I was recently at a meeting at Johns Hopkins All Children’s Hospital in Florida, an organization that is now a member of Johns Hopkins Medicine. I remember though that when the hospital joined us in 2011, some people had questions about the union.
Why Florida, for example, when our flagship hospital and others are all in the Mid-Atlantic? Why a pediatric institution when Johns Hopkins already has a world-renowned children’s center?
Though there are, of course, strategic benefits for the hospitals to combine efforts, the most resonant reasons lie in the fact that we can never do enough to help ensure kids’ healthy lives and to provide opportunities for their future—whether in Baltimore, Florida or anywhere else in the world. Our mission to improve health through education, research and patient care is not geographically limited, after all.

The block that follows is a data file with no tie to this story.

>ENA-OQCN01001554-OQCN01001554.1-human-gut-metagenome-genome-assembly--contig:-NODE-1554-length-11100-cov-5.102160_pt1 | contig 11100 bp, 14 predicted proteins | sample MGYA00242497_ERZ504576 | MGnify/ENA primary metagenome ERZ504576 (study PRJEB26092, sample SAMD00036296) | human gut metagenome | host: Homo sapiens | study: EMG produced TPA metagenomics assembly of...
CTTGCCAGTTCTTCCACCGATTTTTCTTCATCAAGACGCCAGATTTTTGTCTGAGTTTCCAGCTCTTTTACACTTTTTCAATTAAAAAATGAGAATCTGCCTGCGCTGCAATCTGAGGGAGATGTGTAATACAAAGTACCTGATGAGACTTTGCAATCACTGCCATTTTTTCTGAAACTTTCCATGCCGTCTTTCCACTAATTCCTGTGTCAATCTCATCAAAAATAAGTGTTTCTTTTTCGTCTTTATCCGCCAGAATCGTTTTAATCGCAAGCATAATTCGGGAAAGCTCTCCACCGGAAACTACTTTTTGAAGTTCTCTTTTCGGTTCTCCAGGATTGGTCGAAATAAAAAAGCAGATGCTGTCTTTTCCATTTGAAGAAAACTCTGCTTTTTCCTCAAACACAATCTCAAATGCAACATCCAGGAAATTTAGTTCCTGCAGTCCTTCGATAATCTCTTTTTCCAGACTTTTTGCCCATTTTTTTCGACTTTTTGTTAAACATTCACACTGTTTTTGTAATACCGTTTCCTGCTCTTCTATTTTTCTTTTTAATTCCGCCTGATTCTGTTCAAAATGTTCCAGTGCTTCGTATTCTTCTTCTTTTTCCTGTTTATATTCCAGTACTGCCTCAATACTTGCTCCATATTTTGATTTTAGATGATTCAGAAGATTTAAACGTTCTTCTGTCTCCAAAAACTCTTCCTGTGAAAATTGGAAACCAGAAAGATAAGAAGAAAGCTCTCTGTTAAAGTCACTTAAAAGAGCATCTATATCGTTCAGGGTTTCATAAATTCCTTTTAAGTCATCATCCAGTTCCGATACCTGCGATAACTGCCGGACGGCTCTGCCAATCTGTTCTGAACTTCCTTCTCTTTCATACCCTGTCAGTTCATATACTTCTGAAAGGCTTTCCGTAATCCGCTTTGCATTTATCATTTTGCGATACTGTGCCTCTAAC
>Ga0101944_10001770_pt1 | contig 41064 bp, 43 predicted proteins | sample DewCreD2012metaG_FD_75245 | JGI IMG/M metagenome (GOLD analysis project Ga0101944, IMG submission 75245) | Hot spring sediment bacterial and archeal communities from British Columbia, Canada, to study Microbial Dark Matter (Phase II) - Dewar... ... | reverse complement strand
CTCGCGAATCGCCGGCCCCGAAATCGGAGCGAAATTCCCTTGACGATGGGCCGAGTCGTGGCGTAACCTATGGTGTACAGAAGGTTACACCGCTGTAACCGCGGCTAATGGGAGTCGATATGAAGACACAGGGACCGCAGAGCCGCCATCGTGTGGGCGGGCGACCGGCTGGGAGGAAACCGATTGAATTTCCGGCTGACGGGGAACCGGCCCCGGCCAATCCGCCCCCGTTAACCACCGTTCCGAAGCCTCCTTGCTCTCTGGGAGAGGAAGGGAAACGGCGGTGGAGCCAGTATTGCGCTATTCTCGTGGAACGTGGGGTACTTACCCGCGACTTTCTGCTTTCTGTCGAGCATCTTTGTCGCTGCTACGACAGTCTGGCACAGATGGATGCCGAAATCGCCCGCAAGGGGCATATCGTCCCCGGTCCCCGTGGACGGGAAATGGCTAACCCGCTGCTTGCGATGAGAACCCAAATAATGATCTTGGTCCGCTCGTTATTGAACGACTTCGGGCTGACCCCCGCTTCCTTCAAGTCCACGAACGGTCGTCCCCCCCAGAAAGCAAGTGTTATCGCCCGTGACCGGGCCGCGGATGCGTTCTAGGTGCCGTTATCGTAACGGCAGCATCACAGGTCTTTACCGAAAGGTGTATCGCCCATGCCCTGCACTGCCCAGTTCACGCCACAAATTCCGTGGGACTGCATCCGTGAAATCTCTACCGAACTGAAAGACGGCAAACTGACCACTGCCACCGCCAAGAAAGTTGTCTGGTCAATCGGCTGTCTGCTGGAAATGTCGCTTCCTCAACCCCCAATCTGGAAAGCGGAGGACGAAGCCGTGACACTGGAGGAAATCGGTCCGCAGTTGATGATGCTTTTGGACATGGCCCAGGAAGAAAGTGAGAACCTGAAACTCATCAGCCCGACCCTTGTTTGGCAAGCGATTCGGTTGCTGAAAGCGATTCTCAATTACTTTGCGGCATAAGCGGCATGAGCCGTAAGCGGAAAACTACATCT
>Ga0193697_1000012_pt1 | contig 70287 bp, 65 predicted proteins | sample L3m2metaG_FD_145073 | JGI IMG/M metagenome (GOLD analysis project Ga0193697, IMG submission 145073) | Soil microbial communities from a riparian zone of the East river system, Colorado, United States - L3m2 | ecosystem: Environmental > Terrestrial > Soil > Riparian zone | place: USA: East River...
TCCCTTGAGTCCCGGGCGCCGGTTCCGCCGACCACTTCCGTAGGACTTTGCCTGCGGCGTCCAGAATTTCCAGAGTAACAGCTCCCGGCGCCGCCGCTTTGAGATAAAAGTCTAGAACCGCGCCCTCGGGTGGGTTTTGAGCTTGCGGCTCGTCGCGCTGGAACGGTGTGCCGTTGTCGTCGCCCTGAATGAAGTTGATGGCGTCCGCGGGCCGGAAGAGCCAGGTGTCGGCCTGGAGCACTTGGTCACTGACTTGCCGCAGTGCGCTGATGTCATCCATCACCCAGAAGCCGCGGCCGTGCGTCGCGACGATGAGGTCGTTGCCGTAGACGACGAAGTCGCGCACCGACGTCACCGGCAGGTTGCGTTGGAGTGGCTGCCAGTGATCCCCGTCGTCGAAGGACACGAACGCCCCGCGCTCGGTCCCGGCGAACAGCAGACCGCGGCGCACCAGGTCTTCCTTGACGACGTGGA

And though we do carry out our work for the benefit of all humanity, children must hold a particularly special place. Consider that today—just in the U.S.—more than 20 million kids “lack access to care that meets modern pediatric standards,” according to a new Children’s Health Fund analysis. That’s simply not acceptable, and we all have to do everything we can to change it. The future depends on it.
With these things in mind, after every inspiring visit to Johns Hopkins All Children’s, I am reminded of how far we have come in curing and helping children and their families, and also how we must continue to make strides in this area. I consistently leave with renewed awe, purpose and hope, and for that, I am so grateful.
Are Kids Receiving Quality Health Care?,